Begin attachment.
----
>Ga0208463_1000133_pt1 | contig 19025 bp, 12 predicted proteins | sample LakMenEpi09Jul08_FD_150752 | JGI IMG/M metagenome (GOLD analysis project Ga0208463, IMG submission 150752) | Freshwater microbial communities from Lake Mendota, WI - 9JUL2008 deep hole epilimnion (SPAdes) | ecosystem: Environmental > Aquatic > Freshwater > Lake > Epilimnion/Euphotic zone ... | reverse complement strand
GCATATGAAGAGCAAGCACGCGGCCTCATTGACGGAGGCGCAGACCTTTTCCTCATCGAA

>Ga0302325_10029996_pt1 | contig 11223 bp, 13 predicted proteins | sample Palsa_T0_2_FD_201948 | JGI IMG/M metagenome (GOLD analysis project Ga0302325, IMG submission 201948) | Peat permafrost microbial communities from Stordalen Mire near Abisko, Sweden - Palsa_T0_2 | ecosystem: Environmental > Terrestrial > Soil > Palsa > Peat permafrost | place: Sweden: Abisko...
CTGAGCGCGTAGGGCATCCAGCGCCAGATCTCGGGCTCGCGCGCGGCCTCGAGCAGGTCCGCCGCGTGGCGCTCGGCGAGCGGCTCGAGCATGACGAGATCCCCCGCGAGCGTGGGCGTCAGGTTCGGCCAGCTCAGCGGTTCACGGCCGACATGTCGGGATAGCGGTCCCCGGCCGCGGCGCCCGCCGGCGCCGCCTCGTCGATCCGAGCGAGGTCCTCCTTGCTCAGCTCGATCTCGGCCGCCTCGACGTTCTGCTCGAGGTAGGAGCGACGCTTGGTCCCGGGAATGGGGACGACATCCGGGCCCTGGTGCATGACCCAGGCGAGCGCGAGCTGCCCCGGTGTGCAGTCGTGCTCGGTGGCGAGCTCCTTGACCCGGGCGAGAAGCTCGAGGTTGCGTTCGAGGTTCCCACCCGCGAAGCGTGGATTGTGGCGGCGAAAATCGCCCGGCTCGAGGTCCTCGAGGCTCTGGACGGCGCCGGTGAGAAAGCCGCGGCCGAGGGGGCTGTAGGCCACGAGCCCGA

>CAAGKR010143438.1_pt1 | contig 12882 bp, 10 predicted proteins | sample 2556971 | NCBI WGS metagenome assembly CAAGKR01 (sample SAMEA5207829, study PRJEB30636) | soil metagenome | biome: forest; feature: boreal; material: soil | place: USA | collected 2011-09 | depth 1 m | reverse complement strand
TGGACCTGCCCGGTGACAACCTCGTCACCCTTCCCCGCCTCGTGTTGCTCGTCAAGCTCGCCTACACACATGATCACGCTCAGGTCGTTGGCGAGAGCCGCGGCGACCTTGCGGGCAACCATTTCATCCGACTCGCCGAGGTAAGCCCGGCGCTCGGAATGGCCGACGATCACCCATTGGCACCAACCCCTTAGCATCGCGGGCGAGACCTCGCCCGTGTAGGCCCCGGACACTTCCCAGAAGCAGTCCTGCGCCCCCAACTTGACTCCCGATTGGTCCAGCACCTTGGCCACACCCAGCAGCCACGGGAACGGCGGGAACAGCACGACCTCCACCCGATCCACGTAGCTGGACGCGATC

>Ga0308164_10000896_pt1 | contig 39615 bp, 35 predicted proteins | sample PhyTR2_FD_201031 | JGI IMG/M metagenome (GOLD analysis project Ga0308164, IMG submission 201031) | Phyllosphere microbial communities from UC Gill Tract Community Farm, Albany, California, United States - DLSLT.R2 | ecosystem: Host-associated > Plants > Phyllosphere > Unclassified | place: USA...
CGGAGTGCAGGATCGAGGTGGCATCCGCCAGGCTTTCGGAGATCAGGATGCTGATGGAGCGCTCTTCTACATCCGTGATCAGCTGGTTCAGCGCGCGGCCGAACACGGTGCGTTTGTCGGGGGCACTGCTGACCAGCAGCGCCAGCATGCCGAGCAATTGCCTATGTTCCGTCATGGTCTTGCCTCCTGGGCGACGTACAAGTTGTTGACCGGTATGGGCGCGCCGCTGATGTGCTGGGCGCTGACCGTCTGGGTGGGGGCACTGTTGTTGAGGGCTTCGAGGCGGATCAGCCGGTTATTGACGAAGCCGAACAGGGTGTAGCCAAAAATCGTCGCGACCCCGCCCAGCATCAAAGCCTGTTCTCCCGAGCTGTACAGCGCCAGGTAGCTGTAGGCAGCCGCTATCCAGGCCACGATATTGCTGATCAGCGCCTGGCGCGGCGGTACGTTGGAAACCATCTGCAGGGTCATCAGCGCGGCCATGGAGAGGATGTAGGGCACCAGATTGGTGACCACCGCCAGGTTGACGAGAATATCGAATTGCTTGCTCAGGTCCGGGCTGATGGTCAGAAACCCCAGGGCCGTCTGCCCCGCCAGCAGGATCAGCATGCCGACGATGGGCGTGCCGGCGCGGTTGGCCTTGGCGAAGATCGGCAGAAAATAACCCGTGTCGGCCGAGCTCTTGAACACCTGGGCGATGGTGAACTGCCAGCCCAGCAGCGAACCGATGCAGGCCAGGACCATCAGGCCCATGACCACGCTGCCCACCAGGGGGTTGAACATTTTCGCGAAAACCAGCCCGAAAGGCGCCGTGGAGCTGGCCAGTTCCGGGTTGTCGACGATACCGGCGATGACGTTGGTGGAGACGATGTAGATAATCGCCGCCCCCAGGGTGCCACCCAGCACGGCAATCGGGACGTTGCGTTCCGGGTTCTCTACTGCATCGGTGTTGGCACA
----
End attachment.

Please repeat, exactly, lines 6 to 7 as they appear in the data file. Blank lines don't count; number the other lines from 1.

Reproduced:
TGGACCTGCCCGGTGACAACCTCGTCACCCTTCCCCGCCTCGTGTTGCTCGTCAAGCTCGCCTACACACATGATCACGCTCAGGTCGTTGGCGAGAGCCGCGGCGACCTTGCGGGCAACCATTTCATCCGACTCGCCGAGGTAAGCCCGGCGCTCGGAATGGCCGACGATCACCCATTGGCACCAACCCCTTAGCATCGCGGGCGAGACCTCGCCCGTGTAGGCCCCGGACACTTCCCAGAAGCAGTCCTGCGCCCCCAACTTGACTCCCGATTGGTCCAGCACCTTGGCCACACCCAGCAGCCACGGGAACGGCGGGAACAGCACGACCTCCACCCGATCCACGTAGCTGGACGCGATC

>Ga0308164_10000896_pt1 | contig 39615 bp, 35 predicted proteins | sample PhyTR2_FD_201031 | JGI IMG/M metagenome (GOLD analysis project Ga0308164, IMG submission 201031) | Phyllosphere microbial communities from UC Gill Tract Community Farm, Albany, California, United States - DLSLT.R2 | ecosystem: Host-associated > Plants > Phyllosphere > Unclassified | place: USA...